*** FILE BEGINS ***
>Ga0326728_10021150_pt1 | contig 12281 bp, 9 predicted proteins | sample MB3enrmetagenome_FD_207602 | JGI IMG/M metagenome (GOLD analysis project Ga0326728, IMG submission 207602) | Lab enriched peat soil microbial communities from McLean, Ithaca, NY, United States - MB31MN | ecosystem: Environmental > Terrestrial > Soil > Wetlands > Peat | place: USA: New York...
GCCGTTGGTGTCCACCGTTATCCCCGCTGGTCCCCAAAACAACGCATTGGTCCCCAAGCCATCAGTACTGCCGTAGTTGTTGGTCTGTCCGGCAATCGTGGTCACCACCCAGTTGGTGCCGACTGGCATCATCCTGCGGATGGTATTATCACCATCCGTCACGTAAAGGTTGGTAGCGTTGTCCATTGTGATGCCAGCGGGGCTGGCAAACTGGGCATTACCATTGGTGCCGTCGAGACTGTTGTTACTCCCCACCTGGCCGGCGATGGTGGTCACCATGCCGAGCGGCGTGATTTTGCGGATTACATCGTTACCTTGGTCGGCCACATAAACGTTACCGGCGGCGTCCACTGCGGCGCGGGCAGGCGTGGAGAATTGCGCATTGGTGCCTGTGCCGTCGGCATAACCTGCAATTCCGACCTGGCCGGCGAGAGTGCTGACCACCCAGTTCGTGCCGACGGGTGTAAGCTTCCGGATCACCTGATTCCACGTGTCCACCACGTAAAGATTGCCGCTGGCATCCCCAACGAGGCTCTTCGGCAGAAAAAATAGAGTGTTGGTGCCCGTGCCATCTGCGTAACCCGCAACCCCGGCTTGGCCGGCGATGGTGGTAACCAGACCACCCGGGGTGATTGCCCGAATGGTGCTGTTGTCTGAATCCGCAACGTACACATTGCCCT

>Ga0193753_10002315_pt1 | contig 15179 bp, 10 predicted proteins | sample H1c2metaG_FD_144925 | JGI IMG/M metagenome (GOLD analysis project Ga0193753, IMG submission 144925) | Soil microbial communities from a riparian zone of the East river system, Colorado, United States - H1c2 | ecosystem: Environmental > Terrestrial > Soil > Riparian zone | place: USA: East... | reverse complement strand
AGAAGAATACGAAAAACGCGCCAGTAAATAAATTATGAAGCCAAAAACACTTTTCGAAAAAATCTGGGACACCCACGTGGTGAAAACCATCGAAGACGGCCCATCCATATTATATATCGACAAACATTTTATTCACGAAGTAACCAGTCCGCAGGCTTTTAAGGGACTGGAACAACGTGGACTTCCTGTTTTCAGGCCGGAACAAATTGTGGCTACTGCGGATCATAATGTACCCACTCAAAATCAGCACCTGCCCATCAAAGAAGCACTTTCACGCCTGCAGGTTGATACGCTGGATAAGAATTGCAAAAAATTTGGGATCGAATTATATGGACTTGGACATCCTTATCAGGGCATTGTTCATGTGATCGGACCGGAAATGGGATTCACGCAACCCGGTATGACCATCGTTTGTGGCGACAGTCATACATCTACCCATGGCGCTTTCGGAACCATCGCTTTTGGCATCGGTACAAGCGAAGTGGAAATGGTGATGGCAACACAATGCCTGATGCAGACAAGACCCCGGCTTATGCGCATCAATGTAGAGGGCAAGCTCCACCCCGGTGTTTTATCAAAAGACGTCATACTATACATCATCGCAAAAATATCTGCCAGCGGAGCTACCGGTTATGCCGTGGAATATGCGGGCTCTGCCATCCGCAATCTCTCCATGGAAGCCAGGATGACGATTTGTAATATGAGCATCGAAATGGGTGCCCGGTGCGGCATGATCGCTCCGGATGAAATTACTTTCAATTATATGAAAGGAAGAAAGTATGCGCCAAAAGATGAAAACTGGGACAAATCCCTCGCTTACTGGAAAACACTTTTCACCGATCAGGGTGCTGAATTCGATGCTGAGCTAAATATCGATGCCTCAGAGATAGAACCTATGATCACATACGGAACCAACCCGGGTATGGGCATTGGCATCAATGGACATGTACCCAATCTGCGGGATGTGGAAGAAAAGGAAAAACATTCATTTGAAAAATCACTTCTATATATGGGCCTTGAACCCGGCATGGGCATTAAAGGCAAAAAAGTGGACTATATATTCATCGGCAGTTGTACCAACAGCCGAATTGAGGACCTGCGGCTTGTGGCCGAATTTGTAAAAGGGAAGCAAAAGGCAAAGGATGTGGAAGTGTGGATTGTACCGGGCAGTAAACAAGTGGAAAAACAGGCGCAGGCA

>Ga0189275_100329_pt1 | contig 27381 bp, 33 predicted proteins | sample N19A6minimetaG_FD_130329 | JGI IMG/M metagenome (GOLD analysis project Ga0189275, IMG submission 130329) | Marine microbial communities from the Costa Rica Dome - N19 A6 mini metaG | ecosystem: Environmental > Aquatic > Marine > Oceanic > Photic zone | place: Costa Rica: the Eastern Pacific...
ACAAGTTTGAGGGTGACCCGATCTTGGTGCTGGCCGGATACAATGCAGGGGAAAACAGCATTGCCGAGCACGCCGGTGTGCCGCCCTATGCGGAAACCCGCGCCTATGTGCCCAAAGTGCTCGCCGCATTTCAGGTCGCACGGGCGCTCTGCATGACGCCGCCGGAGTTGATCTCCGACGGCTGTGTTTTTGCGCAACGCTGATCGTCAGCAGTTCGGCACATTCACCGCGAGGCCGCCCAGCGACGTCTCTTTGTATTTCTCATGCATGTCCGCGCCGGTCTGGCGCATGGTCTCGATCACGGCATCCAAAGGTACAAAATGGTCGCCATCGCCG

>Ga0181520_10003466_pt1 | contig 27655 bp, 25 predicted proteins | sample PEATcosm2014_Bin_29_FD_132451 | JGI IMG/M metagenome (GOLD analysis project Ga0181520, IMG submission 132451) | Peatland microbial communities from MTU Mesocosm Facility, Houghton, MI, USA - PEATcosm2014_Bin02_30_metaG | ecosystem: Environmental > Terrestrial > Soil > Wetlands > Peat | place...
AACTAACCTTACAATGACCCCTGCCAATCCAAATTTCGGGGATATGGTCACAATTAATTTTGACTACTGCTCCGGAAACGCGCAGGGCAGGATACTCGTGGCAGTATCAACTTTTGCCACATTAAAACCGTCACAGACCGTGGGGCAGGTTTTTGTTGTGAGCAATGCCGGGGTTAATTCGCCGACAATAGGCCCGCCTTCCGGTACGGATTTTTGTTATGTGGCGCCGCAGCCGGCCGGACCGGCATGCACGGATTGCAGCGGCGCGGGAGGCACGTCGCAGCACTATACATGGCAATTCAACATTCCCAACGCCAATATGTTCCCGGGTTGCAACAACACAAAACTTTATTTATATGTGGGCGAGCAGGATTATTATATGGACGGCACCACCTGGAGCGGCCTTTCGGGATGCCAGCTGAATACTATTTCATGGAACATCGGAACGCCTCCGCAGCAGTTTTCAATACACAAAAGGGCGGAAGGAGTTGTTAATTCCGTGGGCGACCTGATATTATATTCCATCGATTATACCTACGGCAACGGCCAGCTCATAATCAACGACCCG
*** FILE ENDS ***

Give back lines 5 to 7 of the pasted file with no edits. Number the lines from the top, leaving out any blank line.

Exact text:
>Ga0189275_100329_pt1 | contig 27381 bp, 33 predicted proteins | sample N19A6minimetaG_FD_130329 | JGI IMG/M metagenome (GOLD analysis project Ga0189275, IMG submission 130329) | Marine microbial communities from the Costa Rica Dome - N19 A6 mini metaG | ecosystem: Environmental > Aquatic > Marine > Oceanic > Photic zone | place: Costa Rica: the Eastern Pacific...
ACAAGTTTGAGGGTGACCCGATCTTGGTGCTGGCCGGATACAATGCAGGGGAAAACAGCATTGCCGAGCACGCCGGTGTGCCGCCCTATGCGGAAACCCGCGCCTATGTGCCCAAAGTGCTCGCCGCATTTCAGGTCGCACGGGCGCTCTGCATGACGCCGCCGGAGTTGATCTCCGACGGCTGTGTTTTTGCGCAACGCTGATCGTCAGCAGTTCGGCACATTCACCGCGAGGCCGCCCAGCGACGTCTCTTTGTATTTCTCATGCATGTCCGCGCCGGTCTGGCGCATGGTCTCGATCACGGCATCCAAAGGTACAAAATGGTCGCCATCGCCG

>Ga0181520_10003466_pt1 | contig 27655 bp, 25 predicted proteins | sample PEATcosm2014_Bin_29_FD_132451 | JGI IMG/M metagenome (GOLD analysis project Ga0181520, IMG submission 132451) | Peatland microbial communities from MTU Mesocosm Facility, Houghton, MI, USA - PEATcosm2014_Bin02_30_metaG | ecosystem: Environmental > Terrestrial > Soil > Wetlands > Peat | place...